Figure 1 illustrates a system architecture of a geographic information server 100 in accordance with one embodiment. Generally, the geographic information server 100 provides digital maps to users. The digital maps allow users to see and discover various places located around the globe from their current location.
 The geographic information server 100 allows map curators to perform activities related to the digital maps. In one embodiment, a "map curator" is an individual who provides user generated content with respect to the digital maps. A "non-contributing user" in contrast is an individual that has not provided user generated content with respect to the digital maps, but merely consumes the digital maps for viewing. Both map curators as well as non-contributing users are considered "users" of the geographic information server 100.
 The activities performed by curators related to the digital maps may include adding and/or modifying information about map features displayed on the maps (referred to as making "edits"). In one embodiment, a map feature signifies any entity that may be represented on a digital map. For example, map features may include points of interest such as establishments, buildings, parks, water bodies, roads, highways, etc. that are displayed on the map. Thus, the geographic information server 100 motivates users (i.e., contributors and non-contributing users) to discover, share, and add their own knowledge in the form of user generated content to the digital maps. By allowing users to edit the digital maps, the information available from the digital maps themselves grows due to the addition of edits with respect to new and/or existing features of the map. In a specific example, consider a restaurant that is represented on a digital map provided by the geographic information server 100. A curator may provide edits associated with the restaurant in the form of information describing the hours of operation of the restaurant, forms of accepted payment, and/or type of cuisine served at the restaurant.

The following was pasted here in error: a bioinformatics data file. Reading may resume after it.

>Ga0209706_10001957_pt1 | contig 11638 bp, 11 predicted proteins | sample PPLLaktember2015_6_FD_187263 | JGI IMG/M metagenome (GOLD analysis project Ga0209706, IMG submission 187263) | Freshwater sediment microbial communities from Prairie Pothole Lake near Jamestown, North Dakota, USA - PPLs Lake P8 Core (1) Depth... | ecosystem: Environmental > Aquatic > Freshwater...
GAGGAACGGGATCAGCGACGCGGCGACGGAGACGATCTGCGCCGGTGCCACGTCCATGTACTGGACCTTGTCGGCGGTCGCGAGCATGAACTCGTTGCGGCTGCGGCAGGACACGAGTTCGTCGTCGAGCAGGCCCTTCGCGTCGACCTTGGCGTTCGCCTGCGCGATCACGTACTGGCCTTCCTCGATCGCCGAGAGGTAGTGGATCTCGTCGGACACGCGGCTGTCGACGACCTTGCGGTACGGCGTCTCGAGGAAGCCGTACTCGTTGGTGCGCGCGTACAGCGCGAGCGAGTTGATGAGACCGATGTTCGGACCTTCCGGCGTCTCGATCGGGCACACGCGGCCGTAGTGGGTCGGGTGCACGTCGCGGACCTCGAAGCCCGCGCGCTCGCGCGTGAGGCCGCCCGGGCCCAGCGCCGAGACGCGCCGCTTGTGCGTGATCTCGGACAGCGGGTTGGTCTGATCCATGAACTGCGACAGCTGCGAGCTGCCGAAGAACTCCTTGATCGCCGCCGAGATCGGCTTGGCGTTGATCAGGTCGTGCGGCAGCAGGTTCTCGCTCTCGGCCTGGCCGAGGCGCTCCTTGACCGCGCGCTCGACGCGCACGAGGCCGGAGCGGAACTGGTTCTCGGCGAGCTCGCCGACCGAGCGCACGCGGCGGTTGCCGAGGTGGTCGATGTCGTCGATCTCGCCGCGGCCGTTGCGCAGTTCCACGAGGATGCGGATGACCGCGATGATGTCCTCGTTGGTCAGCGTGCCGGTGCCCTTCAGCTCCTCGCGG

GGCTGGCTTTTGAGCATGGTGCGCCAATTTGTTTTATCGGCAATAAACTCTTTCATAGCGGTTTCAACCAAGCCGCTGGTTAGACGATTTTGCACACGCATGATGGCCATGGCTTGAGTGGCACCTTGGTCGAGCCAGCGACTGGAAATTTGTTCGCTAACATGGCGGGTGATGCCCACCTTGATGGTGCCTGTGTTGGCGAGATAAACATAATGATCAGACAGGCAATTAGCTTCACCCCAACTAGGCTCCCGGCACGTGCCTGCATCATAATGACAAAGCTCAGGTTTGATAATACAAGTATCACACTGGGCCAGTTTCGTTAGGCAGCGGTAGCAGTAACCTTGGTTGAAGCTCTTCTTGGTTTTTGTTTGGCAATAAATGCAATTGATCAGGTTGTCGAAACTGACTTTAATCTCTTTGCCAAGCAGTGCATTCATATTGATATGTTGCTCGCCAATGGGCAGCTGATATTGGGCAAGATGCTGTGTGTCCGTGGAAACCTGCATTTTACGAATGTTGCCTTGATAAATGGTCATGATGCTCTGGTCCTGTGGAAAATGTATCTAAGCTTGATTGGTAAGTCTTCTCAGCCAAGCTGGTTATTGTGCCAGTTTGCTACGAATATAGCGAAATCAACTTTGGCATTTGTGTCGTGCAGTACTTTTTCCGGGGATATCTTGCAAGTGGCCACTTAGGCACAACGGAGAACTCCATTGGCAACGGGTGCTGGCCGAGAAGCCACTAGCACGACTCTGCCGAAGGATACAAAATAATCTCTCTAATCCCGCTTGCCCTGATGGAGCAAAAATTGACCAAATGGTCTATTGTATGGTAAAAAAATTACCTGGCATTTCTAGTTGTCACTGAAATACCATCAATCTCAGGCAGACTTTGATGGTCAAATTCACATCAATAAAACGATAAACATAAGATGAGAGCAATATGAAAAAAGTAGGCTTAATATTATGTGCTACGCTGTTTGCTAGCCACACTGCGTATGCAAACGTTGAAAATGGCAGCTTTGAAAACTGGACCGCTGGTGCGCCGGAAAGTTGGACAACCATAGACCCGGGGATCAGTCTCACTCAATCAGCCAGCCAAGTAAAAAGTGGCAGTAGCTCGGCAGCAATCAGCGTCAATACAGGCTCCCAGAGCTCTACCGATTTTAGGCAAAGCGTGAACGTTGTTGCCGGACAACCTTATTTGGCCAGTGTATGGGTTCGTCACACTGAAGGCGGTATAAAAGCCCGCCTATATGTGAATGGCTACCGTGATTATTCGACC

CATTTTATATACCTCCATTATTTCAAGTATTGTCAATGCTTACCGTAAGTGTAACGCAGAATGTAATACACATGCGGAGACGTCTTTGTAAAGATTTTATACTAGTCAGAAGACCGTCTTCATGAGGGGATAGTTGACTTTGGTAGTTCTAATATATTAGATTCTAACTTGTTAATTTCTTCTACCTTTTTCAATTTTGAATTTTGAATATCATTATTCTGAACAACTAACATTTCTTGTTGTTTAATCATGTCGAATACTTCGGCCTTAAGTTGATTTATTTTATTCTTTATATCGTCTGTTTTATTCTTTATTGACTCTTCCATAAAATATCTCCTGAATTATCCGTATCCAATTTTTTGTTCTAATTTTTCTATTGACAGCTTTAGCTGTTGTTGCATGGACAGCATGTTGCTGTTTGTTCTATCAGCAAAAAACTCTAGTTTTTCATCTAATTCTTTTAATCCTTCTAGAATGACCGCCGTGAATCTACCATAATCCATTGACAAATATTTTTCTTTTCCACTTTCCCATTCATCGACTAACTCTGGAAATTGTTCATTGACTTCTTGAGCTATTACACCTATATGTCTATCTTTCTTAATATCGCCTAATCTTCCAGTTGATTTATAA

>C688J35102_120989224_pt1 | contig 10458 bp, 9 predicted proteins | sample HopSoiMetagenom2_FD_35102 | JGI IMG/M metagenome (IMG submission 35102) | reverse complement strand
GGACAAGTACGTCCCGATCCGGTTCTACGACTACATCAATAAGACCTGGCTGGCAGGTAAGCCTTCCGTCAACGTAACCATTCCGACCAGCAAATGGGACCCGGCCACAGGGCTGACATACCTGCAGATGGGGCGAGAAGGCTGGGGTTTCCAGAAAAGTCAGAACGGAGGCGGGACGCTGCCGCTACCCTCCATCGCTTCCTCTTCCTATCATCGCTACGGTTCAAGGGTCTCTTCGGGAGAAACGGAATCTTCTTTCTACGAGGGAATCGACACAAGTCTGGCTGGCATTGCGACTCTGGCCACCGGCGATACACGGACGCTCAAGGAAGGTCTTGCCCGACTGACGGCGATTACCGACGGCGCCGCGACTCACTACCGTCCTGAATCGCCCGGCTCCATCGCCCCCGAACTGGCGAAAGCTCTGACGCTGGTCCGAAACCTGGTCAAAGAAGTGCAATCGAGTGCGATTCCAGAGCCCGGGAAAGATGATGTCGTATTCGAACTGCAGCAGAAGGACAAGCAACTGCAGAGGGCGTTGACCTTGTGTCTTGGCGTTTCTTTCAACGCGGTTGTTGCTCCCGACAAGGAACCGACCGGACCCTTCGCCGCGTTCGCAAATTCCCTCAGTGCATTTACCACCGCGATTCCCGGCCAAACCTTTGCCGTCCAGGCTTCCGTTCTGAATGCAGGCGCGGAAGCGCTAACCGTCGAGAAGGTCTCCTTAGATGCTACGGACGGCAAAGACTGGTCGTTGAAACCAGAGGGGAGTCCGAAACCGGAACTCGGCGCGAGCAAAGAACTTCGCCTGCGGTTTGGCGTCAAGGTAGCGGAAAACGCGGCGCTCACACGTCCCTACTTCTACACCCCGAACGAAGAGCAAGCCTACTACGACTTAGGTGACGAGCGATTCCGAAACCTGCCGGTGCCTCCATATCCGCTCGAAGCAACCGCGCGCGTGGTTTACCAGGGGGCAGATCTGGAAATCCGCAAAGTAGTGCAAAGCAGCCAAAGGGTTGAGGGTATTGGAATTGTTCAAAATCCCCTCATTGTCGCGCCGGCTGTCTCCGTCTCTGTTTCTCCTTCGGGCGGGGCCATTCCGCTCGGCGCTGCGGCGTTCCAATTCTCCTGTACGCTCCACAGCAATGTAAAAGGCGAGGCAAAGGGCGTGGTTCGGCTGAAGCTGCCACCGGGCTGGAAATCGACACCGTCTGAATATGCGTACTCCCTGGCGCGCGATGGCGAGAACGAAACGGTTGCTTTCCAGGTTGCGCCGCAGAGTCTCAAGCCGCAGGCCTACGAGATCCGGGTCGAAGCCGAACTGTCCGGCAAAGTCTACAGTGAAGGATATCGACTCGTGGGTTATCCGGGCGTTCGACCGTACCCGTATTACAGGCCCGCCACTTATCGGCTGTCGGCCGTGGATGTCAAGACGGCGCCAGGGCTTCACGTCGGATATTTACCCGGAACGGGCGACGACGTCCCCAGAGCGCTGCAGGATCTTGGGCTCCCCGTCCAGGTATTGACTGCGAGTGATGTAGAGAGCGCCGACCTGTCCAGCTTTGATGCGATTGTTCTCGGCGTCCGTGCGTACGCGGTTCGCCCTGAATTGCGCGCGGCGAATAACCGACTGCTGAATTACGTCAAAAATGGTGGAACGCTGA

In order to encourage curators to continually contribute edits to the digital maps and to encourage non-contributing users to begin contributing edits, the geographic information server 100 provides a pulse stream that indicates the various activities that have been performed by other curators with respect to the digital maps. That is, a pulse stream describes the collective edits that have been made to the digital maps by curators. The pulse stream comprises a plurality of edits and is formatted so as to be presented in a visually appealing manner. For the restaurant example described above, the geographic information server 100 may include the pulse stream in an aesthetically appealing user interface that indicates the information that has been added, deleted, and/or edited by the curator with respect to the restaurant as well as an indication of the identity of the curator who performed the activity. By providing the pulse stream to other curators or to other users who have yet to contribute any edits (i.e., non-contributing users), these people may become inspired or motivated to provide their contribution to the digital maps.